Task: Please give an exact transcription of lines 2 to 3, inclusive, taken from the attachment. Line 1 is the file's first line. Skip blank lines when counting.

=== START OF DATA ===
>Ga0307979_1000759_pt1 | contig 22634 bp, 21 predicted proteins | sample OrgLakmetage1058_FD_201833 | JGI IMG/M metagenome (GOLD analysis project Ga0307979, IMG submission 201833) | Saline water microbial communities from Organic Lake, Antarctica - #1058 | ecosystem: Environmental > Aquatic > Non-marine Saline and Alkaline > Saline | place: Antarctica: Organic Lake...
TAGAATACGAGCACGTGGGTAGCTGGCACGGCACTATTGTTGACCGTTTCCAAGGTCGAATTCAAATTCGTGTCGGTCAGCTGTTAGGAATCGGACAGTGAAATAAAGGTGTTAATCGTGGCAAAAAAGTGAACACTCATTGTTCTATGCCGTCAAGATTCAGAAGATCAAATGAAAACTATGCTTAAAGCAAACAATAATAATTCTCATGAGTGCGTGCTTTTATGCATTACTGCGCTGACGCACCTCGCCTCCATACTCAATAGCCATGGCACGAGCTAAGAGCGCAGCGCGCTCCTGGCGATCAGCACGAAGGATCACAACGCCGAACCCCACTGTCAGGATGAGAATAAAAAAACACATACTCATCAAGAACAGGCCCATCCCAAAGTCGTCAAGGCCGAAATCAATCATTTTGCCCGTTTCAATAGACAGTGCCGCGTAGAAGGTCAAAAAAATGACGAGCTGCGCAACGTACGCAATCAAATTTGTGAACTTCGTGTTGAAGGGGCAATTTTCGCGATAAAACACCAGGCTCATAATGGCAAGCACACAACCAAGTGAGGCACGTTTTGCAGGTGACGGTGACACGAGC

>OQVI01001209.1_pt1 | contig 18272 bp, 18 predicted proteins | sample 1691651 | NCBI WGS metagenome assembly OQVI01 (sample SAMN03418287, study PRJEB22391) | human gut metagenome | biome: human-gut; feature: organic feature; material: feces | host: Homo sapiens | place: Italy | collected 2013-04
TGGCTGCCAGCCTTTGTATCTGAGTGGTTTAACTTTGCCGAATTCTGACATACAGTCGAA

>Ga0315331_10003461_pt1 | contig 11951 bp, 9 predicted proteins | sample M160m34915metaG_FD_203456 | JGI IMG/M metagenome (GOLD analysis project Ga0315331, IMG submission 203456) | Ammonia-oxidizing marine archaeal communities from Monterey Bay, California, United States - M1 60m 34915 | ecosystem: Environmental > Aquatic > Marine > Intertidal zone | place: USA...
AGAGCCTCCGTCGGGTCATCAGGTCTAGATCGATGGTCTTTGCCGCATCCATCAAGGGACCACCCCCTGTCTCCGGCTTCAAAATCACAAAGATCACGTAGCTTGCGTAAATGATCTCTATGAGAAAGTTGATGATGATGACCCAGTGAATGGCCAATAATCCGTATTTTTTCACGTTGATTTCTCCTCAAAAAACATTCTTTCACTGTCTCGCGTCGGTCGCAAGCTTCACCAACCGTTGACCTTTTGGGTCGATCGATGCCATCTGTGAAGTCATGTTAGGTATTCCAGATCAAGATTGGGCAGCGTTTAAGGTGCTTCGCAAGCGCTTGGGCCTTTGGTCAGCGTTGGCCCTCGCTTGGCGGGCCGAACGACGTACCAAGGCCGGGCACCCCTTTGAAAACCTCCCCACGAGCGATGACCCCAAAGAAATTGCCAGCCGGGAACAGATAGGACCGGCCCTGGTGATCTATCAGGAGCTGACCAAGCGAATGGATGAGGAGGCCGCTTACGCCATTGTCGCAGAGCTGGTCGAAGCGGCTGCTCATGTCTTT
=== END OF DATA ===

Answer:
TAGAATACGAGCACGTGGGTAGCTGGCACGGCACTATTGTTGACCGTTTCCAAGGTCGAATTCAAATTCGTGTCGGTCAGCTGTTAGGAATCGGACAGTGAAATAAAGGTGTTAATCGTGGCAAAAAAGTGAACACTCATTGTTCTATGCCGTCAAGATTCAGAAGATCAAATGAAAACTATGCTTAAAGCAAACAATAATAATTCTCATGAGTGCGTGCTTTTATGCATTACTGCGCTGACGCACCTCGCCTCCATACTCAATAGCCATGGCACGAGCTAAGAGCGCAGCGCGCTCCTGGCGATCAGCACGAAGGATCACAACGCCGAACCCCACTGTCAGGATGAGAATAAAAAAACACATACTCATCAAGAACAGGCCCATCCCAAAGTCGTCAAGGCCGAAATCAATCATTTTGCCCGTTTCAATAGACAGTGCCGCGTAGAAGGTCAAAAAAATGACGAGCTGCGCAACGTACGCAATCAAATTTGTGAACTTCGTGTTGAAGGGGCAATTTTCGCGATAAAACACCAGGCTCATAATGGCAAGCACACAACCAAGTGAGGCACGTTTTGCAGGTGACGGTGACACGAGC

>OQVI01001209.1_pt1 | contig 18272 bp, 18 predicted proteins | sample 1691651 | NCBI WGS metagenome assembly OQVI01 (sample SAMN03418287, study PRJEB22391) | human gut metagenome | biome: human-gut; feature: organic feature; material: feces | host: Homo sapiens | place: Italy | collected 2013-04